“Without it nothing begins, nothings ends, there can be nothing through all eternity but the mindless babbling of chaos…

“Therefore, the nurture of all intelligent forms is a sacred duty. Even the merest spark of reason must be fanned in the hope of a flame.”

Which I absolutely agree with.

It’s a nice little novel, mildly satirical of the comfortable middle-classes it is also so obviously addressed to. Although ostensibly about a little boy who is contacted telepathically by a far advanced alien being, Chocky could equally be taken as a tale about the emergence of a creative talent, and about the way the conventionalities, and even the kindnesses, of a civilised society do their best to stifle, embarrass, disapprove of, and generally shut it up.


Tom Baker’s other doctor

Between Rasputin in Nicholas and Alexandra (covered in a previous mewsings) and the evil Prince Koura in The Golden Voyage of Sinbad, Tom Baker played the part of the Egyptian Doctor in George Bernard Shaw’s The Millionairess, which was put on as a Play of the Month by the BBC in 1972, and is available as part of a George Bernard Shaw BBC box-set. (Which, fortunately, can be rented as individual disks from LoveFilm.)

It’s another example of Baker’s career following a train of thought, as he’s cast, once more, in the role of a fascinating foreigner; but, in a departure from the two film roles that bracket this TV performance, the Egyptian Doctor is not a villain. He even manages to have a touch of Doctor Who about him, being a benevolent scientist with absolutely no interest in, or knack for, money, but a strong desire to do good for the needy.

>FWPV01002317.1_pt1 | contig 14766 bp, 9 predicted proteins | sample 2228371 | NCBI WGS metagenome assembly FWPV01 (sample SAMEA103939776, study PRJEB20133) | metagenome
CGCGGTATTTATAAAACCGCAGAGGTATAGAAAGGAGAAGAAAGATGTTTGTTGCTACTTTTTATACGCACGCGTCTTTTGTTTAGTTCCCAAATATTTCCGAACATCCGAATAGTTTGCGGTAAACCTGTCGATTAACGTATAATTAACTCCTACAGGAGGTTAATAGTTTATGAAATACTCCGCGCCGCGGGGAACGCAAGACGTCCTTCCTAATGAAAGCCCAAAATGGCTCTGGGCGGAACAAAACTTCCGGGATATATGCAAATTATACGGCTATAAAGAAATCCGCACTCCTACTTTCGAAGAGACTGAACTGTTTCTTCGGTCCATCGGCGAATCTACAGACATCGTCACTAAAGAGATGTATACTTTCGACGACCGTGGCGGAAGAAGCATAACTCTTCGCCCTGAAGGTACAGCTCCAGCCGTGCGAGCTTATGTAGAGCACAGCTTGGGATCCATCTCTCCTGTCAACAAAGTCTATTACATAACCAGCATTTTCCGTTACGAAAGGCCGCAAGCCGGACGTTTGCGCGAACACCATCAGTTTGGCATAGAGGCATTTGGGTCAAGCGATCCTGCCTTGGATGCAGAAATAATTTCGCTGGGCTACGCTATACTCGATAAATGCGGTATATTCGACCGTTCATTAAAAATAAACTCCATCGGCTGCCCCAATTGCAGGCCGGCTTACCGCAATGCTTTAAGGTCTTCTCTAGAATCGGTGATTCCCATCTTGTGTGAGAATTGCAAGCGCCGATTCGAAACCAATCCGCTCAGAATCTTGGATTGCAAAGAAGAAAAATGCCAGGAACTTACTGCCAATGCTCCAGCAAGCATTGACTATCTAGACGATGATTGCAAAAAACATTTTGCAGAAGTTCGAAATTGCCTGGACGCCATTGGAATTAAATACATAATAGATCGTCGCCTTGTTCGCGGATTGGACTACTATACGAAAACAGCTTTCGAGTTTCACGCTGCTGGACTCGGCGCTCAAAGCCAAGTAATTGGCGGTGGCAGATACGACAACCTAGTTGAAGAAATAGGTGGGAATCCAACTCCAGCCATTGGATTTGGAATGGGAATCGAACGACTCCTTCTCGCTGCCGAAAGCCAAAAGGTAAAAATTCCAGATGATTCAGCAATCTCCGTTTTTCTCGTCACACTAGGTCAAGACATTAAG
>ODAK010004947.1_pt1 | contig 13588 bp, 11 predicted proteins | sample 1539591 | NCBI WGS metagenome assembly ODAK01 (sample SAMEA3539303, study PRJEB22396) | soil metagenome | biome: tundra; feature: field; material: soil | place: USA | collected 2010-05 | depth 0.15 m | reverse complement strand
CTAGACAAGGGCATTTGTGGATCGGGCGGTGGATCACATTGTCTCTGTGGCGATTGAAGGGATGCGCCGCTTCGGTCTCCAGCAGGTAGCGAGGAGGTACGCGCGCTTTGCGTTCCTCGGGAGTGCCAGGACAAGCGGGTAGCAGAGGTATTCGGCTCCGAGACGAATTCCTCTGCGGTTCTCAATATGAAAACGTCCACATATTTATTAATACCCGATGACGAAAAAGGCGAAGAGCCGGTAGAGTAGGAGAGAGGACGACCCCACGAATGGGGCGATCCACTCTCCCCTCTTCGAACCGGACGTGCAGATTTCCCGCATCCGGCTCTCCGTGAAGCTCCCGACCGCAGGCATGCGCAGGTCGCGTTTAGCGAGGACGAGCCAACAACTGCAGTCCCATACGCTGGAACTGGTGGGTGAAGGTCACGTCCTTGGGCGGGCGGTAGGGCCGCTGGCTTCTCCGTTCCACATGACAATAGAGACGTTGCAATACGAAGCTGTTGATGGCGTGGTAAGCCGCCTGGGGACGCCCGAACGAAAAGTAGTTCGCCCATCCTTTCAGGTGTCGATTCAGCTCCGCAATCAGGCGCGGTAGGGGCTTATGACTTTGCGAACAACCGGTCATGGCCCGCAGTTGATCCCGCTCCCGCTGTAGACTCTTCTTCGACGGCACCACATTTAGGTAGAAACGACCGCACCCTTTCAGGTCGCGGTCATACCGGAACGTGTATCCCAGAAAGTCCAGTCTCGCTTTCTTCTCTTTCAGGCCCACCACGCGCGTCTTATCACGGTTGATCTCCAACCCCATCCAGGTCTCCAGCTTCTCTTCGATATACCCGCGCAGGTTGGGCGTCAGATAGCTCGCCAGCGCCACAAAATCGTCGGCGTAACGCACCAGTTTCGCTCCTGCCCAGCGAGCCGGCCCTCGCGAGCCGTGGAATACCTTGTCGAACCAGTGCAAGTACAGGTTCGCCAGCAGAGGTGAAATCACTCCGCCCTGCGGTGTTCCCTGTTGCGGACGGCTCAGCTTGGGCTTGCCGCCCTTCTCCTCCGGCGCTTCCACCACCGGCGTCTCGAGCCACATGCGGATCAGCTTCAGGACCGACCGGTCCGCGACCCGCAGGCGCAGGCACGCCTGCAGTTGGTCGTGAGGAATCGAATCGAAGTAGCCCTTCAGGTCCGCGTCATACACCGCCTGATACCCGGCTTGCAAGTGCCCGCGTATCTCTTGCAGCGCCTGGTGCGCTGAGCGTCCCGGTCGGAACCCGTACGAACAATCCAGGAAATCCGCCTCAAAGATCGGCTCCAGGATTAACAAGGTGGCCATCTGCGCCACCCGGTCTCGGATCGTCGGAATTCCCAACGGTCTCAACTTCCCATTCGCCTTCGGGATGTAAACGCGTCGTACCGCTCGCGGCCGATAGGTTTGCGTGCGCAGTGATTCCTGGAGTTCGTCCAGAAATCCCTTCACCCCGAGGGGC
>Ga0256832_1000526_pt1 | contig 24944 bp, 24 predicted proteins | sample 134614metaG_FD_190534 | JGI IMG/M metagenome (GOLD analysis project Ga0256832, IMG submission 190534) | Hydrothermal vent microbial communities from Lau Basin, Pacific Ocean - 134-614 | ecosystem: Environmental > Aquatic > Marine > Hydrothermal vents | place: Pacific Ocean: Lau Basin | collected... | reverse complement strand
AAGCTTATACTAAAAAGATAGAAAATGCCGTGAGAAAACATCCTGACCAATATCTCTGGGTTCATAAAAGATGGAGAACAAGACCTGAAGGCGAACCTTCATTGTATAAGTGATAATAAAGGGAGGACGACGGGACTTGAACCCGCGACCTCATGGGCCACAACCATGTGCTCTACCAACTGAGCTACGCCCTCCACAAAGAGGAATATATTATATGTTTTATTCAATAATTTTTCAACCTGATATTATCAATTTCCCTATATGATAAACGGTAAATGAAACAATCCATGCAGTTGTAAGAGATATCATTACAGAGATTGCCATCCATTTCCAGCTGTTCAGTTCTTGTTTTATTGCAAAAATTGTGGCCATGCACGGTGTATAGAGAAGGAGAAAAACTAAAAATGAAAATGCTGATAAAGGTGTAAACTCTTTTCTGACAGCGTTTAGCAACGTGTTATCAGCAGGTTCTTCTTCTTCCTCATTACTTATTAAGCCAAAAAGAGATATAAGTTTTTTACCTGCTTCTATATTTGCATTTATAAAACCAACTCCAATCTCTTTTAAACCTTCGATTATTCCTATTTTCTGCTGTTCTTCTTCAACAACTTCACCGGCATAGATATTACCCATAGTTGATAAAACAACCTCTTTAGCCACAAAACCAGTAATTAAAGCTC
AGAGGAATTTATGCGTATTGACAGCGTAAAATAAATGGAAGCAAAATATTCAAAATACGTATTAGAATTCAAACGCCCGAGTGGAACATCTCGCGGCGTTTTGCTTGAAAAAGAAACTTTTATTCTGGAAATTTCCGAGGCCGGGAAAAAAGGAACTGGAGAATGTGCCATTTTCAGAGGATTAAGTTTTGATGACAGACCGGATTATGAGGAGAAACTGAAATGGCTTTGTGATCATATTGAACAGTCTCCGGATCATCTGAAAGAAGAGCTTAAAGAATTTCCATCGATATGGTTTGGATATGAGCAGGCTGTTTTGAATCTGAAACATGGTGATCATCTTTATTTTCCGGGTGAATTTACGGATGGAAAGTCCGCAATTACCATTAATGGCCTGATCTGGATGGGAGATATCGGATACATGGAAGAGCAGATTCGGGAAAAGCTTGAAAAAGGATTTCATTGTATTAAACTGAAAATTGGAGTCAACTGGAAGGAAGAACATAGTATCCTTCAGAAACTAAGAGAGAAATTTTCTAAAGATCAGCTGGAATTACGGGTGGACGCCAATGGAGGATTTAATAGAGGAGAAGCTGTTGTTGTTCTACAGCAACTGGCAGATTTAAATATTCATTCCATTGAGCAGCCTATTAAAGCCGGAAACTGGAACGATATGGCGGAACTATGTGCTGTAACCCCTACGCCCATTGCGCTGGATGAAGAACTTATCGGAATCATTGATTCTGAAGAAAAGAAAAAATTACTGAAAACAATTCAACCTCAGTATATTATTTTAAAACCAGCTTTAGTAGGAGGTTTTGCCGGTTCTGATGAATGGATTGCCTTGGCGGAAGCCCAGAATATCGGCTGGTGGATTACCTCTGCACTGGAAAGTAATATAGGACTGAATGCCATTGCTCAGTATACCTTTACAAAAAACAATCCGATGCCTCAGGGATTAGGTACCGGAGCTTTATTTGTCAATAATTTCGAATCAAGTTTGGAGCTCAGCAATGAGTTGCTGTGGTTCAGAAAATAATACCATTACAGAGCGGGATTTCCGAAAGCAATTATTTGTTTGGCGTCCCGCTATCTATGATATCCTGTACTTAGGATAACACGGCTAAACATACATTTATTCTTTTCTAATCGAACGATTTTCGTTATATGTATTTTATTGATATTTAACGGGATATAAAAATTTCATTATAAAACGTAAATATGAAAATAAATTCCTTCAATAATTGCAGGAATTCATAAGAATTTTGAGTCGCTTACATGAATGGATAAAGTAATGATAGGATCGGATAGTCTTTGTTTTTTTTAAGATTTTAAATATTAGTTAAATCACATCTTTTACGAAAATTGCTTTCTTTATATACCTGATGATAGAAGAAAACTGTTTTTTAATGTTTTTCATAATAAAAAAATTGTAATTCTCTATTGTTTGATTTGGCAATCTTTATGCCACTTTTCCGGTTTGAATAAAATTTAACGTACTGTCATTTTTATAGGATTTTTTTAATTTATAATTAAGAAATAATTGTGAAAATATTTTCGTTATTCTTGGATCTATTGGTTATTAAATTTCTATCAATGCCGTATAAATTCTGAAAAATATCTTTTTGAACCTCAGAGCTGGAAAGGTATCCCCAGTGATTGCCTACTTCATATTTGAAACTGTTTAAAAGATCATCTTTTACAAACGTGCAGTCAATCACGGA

There’s little room in Shaw’s wordy play for much in the way of character development on the part of the actor, though — and certainly none for the sort of improvisation that brought life to Baker’s Doctor Who. Despite Shaw’s claim that The Millionairess “does not pretend to be anything more than a comedy of humorous and curious contemporary characters such as Ben Jonson might write were he alive now”, it is, as always with Shaw, far more a political argument than a play about people. I always find Shaw’s plays to be made up of wit and tedium and very little in between, with only the few, better, plays having enough of the former to really make up for the latter. (Heartbreak House and Saint Joan are my favourites.) At his best, Shaw can be very engaging in an argument — never failing to bring in an arresting paradox or two to really strike home his point — but after a while, in a drama at least, the constant paradoxes and cross-arguments leave me completely confused as to what point he’s trying to make. (The prefaces to the plays are far more informative, and entertaining, on that score.) If a Shaw play works at all, it’s because interesting characters emerge from the points he’s trying to make, rather than the other way round. And The Millionairess is not really one of his successes.

Still, there’s something a little Shavian about Tom Baker’s later interpretation of Doctor Who, some of the seeds of which can be found in his Egyptian Doctor — the grandiloquence, the generosity, the constant sprinkling of humour. And, of course, as always, that bulbous-eyed under-the-brow stare: